Russia circulates new UN resolution on Ukraine
UNITED NATIONS (AP) — Russia circulated a new U.N. resolution on Ukraine Monday in a fresh effort to get the deeply divided Security Council to address the worsening humanitarian situation and escalating conflict in the east between the government and separatist fighters.
Russia’s U.N. Ambassador Vitaly Churkin said Monday the new resolution includes parts of two earlier resolutions it circulated this month which called for humanitarian aid, a cease-fire, and a national dialogue in Ukraine.
It also includes several issues raised by council members including a reference to Ukraine’s sovereignty, independence and territorial integrity, he said.
Churkin said Russia, which holds the Security Council presidency in June, made the changes “to try to get as much support as possible,” and will be working at a rapid pace to win council approval.
But Russia is likely to face an uphill struggle because of widespread opposition to its annexation of Ukraine’s Crimean Peninsula in March and the activities of pro-Russian militias in the east.
In the latest example of the divisions in the council, Churkin said Russia is “disappointed” that the council didn’t support a press statement condemning Saturday’s attack on the Russian Embassy in Kiev, the Ukrainian capital.
Press statements require support from all 15 council members and Churkin blamed Lithuania. It was “the only country” that objected, he said.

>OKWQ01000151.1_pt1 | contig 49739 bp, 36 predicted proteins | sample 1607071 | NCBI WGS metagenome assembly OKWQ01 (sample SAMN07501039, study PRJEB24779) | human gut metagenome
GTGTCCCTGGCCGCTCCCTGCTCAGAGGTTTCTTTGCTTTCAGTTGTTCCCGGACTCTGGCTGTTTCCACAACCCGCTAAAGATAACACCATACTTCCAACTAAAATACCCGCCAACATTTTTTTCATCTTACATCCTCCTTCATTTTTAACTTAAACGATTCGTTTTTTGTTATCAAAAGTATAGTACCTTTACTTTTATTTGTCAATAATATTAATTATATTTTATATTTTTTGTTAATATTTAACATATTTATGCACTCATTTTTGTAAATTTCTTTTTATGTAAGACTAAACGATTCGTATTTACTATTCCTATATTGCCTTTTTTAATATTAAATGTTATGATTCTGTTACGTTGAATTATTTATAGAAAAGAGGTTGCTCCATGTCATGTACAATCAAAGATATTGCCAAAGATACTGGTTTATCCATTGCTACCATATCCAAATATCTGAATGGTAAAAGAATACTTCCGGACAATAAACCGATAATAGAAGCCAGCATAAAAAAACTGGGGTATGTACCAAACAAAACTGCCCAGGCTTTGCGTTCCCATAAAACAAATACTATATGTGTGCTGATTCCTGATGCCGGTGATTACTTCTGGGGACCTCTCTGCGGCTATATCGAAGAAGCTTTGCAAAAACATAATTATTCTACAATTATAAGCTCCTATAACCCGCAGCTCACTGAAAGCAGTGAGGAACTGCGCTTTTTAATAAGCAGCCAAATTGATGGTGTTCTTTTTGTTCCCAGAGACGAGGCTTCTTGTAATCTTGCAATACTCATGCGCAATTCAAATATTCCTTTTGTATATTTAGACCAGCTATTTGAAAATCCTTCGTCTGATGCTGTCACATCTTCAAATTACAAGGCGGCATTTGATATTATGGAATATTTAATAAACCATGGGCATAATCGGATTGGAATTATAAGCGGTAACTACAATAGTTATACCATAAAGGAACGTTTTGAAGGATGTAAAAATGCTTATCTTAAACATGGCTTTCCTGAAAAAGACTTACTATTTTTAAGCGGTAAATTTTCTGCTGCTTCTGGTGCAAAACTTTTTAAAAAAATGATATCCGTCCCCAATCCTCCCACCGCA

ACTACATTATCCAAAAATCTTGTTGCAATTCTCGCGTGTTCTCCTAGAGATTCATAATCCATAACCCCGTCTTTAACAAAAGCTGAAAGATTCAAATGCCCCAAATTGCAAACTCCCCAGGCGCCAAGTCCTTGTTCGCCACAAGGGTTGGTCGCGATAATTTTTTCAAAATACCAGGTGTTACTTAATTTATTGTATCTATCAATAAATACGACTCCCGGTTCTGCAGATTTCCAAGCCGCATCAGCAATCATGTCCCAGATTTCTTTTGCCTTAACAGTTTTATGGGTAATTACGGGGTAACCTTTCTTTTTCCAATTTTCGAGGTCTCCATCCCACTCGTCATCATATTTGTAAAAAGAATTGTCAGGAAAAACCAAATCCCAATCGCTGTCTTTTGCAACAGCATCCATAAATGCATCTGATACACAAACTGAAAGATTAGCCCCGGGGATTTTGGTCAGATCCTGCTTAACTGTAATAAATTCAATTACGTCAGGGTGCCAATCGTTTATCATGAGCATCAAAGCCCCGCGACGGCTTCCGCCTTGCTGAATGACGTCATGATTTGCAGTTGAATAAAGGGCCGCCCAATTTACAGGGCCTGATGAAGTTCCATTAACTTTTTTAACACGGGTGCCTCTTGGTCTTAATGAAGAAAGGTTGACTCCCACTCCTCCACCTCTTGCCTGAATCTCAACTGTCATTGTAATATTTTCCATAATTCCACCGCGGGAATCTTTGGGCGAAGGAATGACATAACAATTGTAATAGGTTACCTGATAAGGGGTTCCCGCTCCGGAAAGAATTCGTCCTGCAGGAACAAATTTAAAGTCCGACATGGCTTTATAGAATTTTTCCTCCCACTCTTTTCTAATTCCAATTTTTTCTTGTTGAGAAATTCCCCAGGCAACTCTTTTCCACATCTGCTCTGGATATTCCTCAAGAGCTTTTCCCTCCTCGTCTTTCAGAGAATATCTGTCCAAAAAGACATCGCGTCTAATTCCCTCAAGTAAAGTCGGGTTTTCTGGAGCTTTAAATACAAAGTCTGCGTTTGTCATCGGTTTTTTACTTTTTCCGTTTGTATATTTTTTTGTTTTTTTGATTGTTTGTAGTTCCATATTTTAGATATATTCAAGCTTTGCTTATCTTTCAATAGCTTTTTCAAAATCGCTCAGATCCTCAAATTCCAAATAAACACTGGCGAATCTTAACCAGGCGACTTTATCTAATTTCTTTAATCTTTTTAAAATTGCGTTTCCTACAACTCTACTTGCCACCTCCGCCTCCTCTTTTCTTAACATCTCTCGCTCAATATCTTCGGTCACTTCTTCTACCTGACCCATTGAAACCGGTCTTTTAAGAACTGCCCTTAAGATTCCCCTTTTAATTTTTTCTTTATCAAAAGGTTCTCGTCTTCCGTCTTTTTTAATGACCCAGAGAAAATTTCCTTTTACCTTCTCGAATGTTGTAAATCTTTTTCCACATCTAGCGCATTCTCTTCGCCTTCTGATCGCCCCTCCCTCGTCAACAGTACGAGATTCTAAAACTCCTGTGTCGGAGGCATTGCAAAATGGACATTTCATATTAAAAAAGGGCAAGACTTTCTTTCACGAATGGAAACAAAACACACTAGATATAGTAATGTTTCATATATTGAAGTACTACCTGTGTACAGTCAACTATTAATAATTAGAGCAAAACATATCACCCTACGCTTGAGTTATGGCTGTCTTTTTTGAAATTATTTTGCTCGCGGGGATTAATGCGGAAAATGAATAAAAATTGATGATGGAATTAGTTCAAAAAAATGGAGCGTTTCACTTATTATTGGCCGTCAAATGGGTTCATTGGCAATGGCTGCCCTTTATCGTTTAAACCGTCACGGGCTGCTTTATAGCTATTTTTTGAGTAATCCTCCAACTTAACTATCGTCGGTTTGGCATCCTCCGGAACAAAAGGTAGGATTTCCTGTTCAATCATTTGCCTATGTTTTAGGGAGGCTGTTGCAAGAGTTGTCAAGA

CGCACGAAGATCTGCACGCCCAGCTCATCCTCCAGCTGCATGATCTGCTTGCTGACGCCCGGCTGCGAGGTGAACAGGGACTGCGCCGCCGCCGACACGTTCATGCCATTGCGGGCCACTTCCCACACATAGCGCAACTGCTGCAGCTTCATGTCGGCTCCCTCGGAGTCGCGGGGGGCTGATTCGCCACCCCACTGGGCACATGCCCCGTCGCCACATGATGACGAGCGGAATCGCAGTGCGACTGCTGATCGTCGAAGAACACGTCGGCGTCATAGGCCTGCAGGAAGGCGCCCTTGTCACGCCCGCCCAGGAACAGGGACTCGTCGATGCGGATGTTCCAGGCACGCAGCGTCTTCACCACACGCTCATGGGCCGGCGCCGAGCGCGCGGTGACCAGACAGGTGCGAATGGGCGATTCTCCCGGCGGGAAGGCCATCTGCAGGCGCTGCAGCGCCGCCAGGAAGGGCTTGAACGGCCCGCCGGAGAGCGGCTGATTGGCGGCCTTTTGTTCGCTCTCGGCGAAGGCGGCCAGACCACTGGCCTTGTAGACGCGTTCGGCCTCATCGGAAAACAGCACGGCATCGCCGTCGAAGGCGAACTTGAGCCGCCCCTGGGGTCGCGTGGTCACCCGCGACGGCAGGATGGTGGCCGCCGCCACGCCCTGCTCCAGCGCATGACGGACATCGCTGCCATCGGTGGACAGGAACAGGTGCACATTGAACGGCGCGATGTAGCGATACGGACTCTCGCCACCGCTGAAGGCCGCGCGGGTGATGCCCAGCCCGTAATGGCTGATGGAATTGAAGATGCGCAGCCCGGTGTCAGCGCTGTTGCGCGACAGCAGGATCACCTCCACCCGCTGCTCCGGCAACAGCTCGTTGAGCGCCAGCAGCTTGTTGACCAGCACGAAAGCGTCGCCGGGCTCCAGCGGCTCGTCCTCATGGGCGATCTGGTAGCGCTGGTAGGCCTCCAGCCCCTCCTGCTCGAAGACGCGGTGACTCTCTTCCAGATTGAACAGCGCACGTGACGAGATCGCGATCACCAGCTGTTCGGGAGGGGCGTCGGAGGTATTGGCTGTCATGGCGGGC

Lithuania’s U.N. Ambassador Raimonda Murmokaite told The Associated Press that all countries supported a condemnation of the embassy attack, but some wanted a parallel or separate condemnation of the downing of a Ukrainian military transport plane by pro-Russia separatists early Saturday which killed all 49 crew and troops aboard.
“Russia called this an unacceptable condition and canceled the statement,” she said. “We were not the ones who blocked. It was taken off the table by Russia.”
Murmokaite said her government will study the new text, and one key issue will be whether the reference to territorial integrity includes Crimea.
“For us it does, and it cannot be any other way,” she said. “We cannot equate the legitimate government with illegitimate illegal insurgents who are better armed than the Ukrainian army and are carrying out attacks on the territory and against the state of Ukraine.”
Before the new Russian draft was circulated, the Security Council received a briefing by U.N. humanitarian chief Valerie Amos on the situation in Ukraine.
Murmokaite said Amos told council members by videoconference that the humanitarian situation was deteriorating and could deteriorate further.
Churkin said that towns and villages in the east are being attacked daily with artillery, tanks and planes, that “hundreds of people including children were killed in and around the cities of Luhansk and Slovyansk,” and that many towns have no drinking water because energy and water supplies have been targeted. He said 60,000 Ukrainian refugees are in Russia.
Amos told the council that 34,000 Ukrainians have fled their homes, including 10,000 from Crimea, and that 4,600 Ukrainians have applied for asylum or refugee status in Russia, U.N. diplomats said.
She said that if there is no political settlement, there could be a humanitarian crisis, the diplomats said, speaking on condition of anonymity because the briefing was closed.